Black Sparrow print numbering, or how obsessive can one be? (1 Viewer)

Last night thumbing through my books I landed on (how nerdy is this) the copywrite page of my 80's softcover BSP copy of Post Office. When I read that it was the 38th printing from 1989 a lightbulb went off over my head.

My hardcover copy of Post Office is a fortieth printing from 1991 and I'd always been blown away that BSP did FORTY hardback printings of Post Office.

Realizing that the 38th print from 1989 and the 40th print from 1991 were operating within the same print line kind of surprised me as one is PB and one is HC. In my experience, the print lines tend to be distinct for hard and soft editions, though I could see how a small press would keep them together.

Anyway, I'm curious if anyone knows anything about this. Am I nuts? Was there a system? Every tenth printing was in hardback, etc? Or was it more like, when the hardbacks ran out, they'd do the next print run as a hardback?

The guts were the same for the paperbacks and hardcovers, so the printing info would be the same. A 40th printing hardcover might not actually be the 40th hardcover, if you follow. Some of the printings might not have been issued in hardcover. Say the 10th printing paperback sold well while the hardcover did not... the next hardcover may have been the 15th printing... doesn't mean that there were 4 hardcover editions in between. Am I making any sense at all?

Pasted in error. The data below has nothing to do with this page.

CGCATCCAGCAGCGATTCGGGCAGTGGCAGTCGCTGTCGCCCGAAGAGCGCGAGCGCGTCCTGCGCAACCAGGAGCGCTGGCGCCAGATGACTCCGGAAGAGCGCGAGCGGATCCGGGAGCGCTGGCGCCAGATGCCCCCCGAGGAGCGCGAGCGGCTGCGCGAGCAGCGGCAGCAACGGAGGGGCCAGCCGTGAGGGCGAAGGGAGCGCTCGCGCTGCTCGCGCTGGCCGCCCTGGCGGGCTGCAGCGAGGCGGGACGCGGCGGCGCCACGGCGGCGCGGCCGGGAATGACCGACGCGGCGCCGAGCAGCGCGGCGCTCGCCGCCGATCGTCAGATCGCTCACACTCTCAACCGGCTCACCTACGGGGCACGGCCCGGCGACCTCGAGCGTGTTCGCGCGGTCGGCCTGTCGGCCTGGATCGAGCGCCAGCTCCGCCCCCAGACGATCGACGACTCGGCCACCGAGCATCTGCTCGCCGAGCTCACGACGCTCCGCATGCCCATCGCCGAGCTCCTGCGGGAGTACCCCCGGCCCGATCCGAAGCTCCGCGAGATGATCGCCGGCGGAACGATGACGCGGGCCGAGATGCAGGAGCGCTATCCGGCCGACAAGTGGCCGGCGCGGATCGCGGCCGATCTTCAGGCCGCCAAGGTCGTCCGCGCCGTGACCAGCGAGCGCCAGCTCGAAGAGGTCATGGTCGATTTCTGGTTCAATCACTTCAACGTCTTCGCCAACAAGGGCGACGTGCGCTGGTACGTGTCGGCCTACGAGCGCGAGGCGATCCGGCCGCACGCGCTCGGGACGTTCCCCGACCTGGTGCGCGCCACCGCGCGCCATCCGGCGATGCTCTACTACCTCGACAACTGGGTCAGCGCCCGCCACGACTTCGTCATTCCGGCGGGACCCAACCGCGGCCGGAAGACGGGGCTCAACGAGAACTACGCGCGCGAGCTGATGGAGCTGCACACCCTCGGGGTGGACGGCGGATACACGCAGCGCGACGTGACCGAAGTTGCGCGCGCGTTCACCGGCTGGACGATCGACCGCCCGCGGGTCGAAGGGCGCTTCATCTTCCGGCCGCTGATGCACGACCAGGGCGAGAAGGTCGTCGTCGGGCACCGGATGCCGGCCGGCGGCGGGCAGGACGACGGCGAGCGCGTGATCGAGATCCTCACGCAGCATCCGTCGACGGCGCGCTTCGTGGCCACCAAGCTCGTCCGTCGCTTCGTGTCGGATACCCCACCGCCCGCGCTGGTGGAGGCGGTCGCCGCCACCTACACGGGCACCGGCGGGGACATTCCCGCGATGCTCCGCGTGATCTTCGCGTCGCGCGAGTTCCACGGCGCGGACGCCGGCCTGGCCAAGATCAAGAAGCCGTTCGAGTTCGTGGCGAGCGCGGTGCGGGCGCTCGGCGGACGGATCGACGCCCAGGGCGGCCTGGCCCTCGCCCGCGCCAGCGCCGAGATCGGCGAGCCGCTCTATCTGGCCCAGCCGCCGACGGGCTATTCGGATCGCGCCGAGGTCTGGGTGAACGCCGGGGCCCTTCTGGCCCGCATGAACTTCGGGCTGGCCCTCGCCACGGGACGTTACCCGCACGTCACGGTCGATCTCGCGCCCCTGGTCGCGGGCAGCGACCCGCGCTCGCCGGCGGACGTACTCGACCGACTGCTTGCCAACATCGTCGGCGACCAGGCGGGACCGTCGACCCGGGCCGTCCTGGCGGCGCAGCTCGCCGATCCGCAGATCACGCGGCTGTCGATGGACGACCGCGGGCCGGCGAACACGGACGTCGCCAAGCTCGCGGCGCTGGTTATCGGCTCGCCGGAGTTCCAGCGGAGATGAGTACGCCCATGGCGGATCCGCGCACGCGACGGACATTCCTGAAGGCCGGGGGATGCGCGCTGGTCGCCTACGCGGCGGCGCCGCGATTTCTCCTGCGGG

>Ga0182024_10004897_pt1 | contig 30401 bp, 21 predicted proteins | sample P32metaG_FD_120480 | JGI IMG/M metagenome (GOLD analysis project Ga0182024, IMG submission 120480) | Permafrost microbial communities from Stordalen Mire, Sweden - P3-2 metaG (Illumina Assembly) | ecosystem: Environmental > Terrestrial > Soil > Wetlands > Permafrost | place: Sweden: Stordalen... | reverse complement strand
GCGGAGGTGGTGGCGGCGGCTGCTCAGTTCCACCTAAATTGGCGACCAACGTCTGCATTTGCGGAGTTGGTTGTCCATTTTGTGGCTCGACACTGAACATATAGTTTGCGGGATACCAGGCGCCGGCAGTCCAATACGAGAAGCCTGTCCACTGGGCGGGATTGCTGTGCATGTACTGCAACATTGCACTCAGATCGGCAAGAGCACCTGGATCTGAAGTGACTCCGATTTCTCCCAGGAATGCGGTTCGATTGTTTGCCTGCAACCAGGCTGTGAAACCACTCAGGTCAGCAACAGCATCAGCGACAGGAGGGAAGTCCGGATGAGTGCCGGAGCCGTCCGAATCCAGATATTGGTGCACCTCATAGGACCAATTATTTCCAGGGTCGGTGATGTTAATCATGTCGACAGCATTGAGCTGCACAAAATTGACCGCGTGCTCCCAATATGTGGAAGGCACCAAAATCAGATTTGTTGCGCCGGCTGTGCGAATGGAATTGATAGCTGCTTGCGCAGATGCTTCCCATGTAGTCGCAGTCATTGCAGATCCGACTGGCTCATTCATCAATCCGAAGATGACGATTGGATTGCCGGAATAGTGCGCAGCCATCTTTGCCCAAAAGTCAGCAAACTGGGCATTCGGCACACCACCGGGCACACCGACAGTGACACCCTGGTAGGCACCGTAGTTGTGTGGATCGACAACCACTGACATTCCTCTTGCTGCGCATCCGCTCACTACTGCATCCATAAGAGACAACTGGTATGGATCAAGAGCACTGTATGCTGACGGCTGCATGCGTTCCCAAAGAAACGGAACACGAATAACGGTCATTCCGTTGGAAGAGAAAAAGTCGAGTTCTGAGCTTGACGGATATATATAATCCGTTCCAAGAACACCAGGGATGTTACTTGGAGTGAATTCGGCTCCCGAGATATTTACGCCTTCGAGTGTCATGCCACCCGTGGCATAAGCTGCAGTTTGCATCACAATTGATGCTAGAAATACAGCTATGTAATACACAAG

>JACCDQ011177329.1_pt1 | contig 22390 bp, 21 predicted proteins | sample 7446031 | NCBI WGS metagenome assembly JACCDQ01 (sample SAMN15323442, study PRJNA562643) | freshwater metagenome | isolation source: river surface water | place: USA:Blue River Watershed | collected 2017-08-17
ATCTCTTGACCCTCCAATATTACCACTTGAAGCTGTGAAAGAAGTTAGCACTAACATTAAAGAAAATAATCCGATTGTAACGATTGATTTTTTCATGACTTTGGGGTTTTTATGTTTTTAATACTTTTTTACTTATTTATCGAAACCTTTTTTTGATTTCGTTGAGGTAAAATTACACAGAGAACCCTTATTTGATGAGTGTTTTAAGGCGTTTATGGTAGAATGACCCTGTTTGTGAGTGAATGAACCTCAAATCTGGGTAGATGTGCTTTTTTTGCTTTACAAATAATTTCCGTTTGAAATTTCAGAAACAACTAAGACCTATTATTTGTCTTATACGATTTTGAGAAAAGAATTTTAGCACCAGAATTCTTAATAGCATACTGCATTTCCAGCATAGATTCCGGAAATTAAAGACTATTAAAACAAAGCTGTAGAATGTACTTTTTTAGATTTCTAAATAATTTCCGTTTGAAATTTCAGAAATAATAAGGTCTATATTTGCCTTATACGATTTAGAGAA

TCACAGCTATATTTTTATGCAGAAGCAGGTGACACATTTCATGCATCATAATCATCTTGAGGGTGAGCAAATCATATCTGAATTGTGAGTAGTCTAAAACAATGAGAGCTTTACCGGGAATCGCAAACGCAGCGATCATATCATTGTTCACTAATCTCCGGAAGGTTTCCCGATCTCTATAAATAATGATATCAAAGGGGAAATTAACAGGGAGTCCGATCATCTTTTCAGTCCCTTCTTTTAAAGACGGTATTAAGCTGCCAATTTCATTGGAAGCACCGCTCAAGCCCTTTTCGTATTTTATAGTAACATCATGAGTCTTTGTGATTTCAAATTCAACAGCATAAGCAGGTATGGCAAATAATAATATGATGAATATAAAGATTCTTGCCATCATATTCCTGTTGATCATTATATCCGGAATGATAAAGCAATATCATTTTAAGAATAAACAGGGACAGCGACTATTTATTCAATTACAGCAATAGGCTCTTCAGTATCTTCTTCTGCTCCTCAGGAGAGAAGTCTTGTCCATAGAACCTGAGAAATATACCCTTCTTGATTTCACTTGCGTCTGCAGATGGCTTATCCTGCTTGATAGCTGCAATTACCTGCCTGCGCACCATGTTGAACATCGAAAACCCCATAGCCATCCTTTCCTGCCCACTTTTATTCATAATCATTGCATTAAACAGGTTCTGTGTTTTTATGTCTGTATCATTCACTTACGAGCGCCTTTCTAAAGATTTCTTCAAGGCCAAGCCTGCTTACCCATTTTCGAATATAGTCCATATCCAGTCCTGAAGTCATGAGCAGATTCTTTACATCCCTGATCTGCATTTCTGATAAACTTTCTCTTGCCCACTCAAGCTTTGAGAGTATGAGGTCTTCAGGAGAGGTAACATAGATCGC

... and yes, I am an asshole.
Ha! Yah, that's what I thought. Just fascinating, as that's different than I'm used to. The curious thing for me is, for instance, how many hardback Post Offices are there? I know the fortieth printing was hardback, but which others were? Then the OCD collector in me thinks, 'oh well I need one copy from every print run of Post Office...and of course, all the others.
I'm not sure how many people would be interested in this, though Chronic, you might. I have two hardbacks of Burning in Water. The first is a ninth print which has orange boards, an orange cloth spine, and the decorative design on the cover that separates the author's name from the title, and the title from the subtitle is in red.

The second is a nineteenth print that has orange boards, black cloth spine, and the design lines are in blue.

I'm not shocked about the cloth color change -- most of the later hardback BSP printings I have use a black cloth spine -- but the change on the cover from blue to red is really interesting because that's a pretty unique change. I'm wondering what the rationale was for that?
They letterpressed (most of) those covers in relatively small batches, so you can see inconsistencies like that in a lot of the BSP reprints.

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